Consistent with an expected role for Rac-regulated actin polymerization in generating actin waves, we used a Raichu FRET reporter (Komatsu et al., 2011) and found high Rac activity in and around actin waves. Interestingly, we also used a Cdc42 Raichu FRET reporter and observed that only Cdc42 exhibited a relatively higher activity in front of the actin wave, suggesting that the consistent anterograde direction of actin waves propagation may in part be directed by Cdc42 (Figure 7a,b). To directly investigate the dependence of microtubule polymerization on actin waves, we used a photo-activatable Rac1 construct designed by the Hahn laboratory to test whether Rac activity is sufficient to generate actin waves (Wu et al., 2009). This approach led to the successful generation of either fully processive (5 times) or partially processive (5 times) actin waves during successful Rac1 activations (18 times) using selective photo-excitation at the base of a neurite on a scanning confocal microscope (example in Figure 7c). The generated waves caused neurite widening (Figure 7—figure supplement 1) and increased numbers EB1 puncta (Figure 7d), consist with naturally-generated waves. This suggests that Rac1 activity is sufficient to initiate actin waves and to generate the enrichment of microtubule polymerization observed in actin wave.
Our data thus far has shown that the increases in microtubule polymerization is dependent on actin waves. We next investigated the corollary question of whether microtubules may also have a role in the advancement of actin waves. Indeed, consistent with a previous study (Ruthel and Banker, 1998), we found that the addition of Nocodazole caused actin waves to dissolve (Figure 8a, b). We also found that the addition of a high dose of Taxol (50 nM), a small molecule that stabilizes microtubules, leads to non-processive bursts of actin polymerization, interfering with normal actin wave formation (Figure 8c). 50 nM Taxol also appears to affect microtubule polymerization (Figure 8—figure supplement 1), indicating that microtubule stabilization and/or an effect on microtubule polymerization may be affecting actin wave production. These drug studies argue for a co-dependence between actin waves and microtubules – one is needed to advance the other.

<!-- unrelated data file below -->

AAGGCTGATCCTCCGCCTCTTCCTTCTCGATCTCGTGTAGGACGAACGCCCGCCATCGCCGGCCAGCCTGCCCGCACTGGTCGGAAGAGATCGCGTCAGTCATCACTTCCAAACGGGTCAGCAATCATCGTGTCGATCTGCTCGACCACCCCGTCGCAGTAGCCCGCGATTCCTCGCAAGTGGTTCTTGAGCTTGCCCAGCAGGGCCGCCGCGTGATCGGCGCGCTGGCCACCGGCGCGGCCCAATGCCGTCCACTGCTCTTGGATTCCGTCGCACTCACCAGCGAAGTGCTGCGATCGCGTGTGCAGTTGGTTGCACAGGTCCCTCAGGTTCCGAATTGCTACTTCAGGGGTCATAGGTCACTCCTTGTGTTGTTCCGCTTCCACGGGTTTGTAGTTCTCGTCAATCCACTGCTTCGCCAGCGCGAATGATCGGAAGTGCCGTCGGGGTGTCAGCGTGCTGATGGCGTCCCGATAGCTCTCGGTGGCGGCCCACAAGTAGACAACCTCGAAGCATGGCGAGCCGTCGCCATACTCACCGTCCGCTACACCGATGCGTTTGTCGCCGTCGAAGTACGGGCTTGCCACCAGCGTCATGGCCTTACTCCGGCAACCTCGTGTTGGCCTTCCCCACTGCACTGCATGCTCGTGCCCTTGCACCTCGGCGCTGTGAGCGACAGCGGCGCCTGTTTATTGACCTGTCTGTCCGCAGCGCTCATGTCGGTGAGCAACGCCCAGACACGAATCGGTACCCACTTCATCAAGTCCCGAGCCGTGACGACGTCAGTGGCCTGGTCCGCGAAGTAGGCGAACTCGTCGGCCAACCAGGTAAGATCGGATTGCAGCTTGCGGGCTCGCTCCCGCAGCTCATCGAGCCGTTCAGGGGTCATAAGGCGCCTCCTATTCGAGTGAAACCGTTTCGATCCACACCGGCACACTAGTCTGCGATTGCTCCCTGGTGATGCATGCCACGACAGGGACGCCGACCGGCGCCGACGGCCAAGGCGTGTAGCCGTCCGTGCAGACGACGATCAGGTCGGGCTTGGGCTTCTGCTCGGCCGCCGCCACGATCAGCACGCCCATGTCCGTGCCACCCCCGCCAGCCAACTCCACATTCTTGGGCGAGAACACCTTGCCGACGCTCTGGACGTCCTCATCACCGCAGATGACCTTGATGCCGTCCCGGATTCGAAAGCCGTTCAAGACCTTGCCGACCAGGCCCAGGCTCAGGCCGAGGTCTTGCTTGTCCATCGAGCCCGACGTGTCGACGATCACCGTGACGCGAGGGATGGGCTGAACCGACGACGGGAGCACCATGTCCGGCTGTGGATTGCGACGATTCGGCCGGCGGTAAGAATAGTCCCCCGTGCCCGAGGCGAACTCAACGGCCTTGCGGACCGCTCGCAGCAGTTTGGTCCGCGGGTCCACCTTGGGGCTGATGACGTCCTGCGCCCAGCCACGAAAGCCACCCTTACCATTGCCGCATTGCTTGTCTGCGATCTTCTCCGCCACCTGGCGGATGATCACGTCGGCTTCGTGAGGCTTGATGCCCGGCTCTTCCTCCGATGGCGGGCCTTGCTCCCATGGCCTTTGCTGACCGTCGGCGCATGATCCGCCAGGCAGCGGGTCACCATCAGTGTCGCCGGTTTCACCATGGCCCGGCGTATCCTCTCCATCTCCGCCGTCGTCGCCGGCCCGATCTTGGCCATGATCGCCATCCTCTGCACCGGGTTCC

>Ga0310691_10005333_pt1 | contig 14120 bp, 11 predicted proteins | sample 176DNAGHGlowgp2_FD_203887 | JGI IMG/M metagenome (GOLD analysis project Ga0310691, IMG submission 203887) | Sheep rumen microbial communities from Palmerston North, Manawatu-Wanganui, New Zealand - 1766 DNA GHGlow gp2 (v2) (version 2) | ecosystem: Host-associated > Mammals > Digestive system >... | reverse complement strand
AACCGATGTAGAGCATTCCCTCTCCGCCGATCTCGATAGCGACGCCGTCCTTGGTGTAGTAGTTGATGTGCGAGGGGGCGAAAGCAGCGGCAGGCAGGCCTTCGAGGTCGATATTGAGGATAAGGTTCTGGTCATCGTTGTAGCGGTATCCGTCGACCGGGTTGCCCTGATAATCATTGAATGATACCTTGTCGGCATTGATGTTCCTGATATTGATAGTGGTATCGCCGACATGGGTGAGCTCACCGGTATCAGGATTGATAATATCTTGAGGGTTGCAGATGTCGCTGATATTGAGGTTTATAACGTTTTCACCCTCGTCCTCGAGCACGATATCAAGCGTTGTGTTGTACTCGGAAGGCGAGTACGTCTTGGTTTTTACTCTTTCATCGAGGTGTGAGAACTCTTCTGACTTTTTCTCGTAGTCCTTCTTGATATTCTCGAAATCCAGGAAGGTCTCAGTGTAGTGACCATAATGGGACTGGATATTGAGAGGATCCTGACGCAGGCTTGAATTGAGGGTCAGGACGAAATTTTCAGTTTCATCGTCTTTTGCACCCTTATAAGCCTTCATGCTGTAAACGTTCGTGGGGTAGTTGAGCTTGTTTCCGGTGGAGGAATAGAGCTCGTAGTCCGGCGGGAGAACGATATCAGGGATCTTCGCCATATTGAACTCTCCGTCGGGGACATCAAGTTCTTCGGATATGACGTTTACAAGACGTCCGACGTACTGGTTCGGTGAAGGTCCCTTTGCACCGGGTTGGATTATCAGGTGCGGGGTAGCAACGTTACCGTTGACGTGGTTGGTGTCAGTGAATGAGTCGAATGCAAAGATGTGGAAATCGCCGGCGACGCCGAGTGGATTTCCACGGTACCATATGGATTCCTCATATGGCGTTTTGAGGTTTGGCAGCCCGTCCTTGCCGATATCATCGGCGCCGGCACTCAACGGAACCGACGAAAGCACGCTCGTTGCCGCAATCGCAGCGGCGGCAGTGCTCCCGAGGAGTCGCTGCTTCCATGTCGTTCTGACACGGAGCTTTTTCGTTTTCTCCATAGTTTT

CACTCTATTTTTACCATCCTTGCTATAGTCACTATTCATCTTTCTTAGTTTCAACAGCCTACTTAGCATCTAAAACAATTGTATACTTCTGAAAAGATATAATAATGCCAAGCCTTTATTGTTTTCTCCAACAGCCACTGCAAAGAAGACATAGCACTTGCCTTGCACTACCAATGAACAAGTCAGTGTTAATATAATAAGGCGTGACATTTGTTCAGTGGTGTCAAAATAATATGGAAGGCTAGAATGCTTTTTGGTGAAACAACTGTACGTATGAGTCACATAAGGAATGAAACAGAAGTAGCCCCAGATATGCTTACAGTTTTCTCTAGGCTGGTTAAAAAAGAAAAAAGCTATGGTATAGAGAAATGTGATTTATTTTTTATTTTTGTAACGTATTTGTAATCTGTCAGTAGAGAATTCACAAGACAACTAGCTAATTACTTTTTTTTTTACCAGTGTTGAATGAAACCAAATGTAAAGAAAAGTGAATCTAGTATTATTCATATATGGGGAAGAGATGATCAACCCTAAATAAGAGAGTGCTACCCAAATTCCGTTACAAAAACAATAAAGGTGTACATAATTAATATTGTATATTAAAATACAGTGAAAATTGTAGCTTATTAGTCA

Finally, we measured how long the effect of enhanced microtubule polymerization and microtubule-based transport lasts. If such changes were long-lasting, we would expect that neurites would steadily thicken over time, which has not been previously observed. Also, our analysis of neurite growth over 10 hr time periods suggest that the growth promoting effect of an incoming actin waves is lost after tens of minutes (Figure 1d). To determine whether the induced microtubule polymerization persists after an actin wave, we imaged the number of EB1 puncta in a neurite segment before, during, and after actin waves (Figure 9a, top). Markedly, the EB1 puncta number increased along with an actin wave and persisted after the wave passed (Figure 9a, bottom; Figure 9b), in agreement with our analysis of the persistence of the spatial profiles of Synaptophysin, volume, and microtubule enrichment. We then generated kymographs of actin intensity, EB1 intensity, and neurite width in a single section of neurite with multiple actin waves (Figure 9c). The kymographs reveal simultaneous increases in EB1 intensity and neurite width that remained past the passage of the actin wave, but gradually decayed with variable timescales (Figure 9c, Video 7). The transient nature of the increases in microtubule polymerization and microtubule-based transport was confirmed using a kymograph analysis of Synaptophysin vesicles in a neurite containing actin waves (Figure 9d, Video 8). Thus, our data as a whole suggests that each actin wave, by creating a transient increase in neurite width, creates a burst of microtubule polymerization and microtubule-based transport that will eventually decay after approximately 30 min and neurites will start to retract (Figure 1d, Figure 10a). The transient characteristic of the increase in transport explains the frequent neurite retractions and the necessity of frequent actin waves to continually deliver cargo to a single growth cone to maintain and elongate the neurite and ultimately allow one of the neurites to dominate and become the axon.